Edward Snowden: Whistleblower or Spy? (1 x 60')

In June 2013, Edward Snowden, an IT subcontractor working for the American NSA signals intelligence agency, travelled to Hong Kong to leak thousands of classified US documents to a group of journalists. The material revealed secret data collection programmes by the NSA. When Snowden appeared in a twelve-minute Television interview alleging massive surveillance by the US government, his claims caused world-wide protests and an international debate on internet freedom. To avoid extradition to the US, Snowden continued his journey and ended up in Russia. He still lives in Moscow, from where he addresses international conferences via video link.

Five years later, this film assesses Snowden’s revelations in Hong Kong. To what degree did the material leaked by Snowden reveal mass surveillance by the NSA? What impact did his revelations have on cyber security? And why does he still live in Moscow today?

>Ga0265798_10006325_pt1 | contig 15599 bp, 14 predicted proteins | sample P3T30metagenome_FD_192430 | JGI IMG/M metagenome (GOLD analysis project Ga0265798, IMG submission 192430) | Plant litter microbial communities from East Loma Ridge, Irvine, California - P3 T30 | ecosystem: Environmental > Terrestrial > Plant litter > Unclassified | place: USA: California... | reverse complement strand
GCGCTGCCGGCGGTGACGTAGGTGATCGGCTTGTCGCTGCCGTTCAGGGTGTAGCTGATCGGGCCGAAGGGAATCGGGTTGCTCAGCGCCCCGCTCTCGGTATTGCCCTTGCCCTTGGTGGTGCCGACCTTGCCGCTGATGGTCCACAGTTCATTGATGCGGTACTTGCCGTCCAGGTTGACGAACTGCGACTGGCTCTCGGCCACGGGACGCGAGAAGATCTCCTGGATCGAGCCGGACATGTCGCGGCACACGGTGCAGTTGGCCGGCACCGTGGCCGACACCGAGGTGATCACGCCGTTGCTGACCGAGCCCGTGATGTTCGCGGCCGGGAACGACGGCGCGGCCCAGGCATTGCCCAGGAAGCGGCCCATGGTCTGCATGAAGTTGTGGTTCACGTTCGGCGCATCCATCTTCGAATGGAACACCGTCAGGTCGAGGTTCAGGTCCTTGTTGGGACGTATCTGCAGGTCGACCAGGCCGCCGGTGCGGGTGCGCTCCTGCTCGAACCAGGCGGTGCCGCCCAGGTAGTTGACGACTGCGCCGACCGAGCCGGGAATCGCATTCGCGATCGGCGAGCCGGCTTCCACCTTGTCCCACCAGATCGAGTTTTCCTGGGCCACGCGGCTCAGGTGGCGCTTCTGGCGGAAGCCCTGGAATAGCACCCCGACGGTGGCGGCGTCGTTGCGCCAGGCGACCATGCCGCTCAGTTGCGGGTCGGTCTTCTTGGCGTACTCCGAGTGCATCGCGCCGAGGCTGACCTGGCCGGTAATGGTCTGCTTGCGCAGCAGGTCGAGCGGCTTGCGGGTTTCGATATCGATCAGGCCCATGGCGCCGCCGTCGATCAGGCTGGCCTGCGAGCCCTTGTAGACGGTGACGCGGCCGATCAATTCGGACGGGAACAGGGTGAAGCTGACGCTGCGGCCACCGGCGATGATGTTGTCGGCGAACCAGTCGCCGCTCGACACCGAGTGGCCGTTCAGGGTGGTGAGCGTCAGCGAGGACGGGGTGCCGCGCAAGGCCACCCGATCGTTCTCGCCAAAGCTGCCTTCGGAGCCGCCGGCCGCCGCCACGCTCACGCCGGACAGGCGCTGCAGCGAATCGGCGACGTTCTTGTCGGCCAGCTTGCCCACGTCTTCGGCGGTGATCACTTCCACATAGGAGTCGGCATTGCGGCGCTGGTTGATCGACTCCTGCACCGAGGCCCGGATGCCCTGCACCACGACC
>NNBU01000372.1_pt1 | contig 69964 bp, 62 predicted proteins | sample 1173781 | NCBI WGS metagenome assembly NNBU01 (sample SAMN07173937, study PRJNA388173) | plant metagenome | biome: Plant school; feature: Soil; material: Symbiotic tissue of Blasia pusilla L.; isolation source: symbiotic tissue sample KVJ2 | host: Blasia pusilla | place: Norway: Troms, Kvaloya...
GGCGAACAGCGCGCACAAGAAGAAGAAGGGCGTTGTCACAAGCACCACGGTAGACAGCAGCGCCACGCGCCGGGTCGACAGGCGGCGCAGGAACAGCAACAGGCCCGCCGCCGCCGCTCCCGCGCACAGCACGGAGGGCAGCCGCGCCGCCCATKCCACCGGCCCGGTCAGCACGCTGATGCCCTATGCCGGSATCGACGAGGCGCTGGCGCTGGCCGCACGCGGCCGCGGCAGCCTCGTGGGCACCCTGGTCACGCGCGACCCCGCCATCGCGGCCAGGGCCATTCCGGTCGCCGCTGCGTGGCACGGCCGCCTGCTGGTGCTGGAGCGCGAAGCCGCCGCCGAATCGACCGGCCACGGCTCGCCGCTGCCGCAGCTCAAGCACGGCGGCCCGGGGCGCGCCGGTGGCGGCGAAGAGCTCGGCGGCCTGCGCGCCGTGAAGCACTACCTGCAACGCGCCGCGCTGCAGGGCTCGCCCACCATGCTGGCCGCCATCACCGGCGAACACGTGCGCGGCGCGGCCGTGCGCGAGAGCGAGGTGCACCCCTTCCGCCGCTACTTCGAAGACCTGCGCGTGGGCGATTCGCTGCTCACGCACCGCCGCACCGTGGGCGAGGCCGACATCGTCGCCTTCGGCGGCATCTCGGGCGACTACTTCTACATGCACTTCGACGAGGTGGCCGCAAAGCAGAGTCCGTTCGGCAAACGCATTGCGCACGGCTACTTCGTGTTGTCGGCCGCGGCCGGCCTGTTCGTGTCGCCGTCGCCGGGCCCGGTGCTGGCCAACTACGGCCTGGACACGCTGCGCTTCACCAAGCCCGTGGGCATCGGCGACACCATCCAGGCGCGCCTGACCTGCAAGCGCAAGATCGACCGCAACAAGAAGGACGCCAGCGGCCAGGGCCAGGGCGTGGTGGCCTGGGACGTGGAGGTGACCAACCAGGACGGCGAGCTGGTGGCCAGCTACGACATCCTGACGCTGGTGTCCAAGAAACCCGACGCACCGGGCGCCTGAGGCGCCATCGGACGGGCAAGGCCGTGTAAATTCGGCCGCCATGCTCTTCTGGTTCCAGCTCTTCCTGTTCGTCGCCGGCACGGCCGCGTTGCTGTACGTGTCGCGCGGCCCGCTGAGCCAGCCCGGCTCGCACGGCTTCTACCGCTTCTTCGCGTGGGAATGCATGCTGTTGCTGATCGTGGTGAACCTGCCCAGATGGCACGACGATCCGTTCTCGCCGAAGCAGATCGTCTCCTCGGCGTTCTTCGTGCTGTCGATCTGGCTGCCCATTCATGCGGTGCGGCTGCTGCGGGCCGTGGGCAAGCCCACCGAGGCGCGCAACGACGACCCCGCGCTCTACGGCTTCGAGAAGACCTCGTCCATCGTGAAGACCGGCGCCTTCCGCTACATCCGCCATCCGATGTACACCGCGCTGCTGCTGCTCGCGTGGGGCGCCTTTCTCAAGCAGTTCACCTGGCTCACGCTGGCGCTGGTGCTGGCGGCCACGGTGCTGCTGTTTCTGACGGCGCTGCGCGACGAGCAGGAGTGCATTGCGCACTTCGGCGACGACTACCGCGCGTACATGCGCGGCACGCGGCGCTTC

The US government claims that Snowden not only took documents on domestic data collection but also many files relating to foreign intelligence. It claims that as many as 1.5 million classified files were stolen. Where did they end up? Was Snowden acting alone? What damage did he do to Western security? Is Snowden a whistleblower, or a spy?

The film looks at Snowden’s life from his teenage years in Maryland until his mission to Hong Kong and Moscow. After dropping out of a military training course, Snowden managed to get a job with the CIA, thanks to his IT skills, and was sent to a US mission in Geneva. He had a run-in with his bosses and left the CIA under a cloud, but managed to get jobs as IT subcontractor to the NSA in Japan and Hawaii. Disagreeing with some of the NSA’s data collection programmes, he decided to steal and then leak a huge amount of classified material to the press.

Many questions remain. Was Snowden acting alone? Why did he take so much material that was unrelated to domestic surveillance? The film includes interviews with people from all sides of the debate, including a journalist who received documents from Snowden in 2013, as well as a senior FBI official in charge of an investigation into the case. It also features clips from Snowden’s famous interview in June 2013. Other interviews include journalists, experts, academics and officials as well as two of Snowden’s former work colleagues in Hawaii.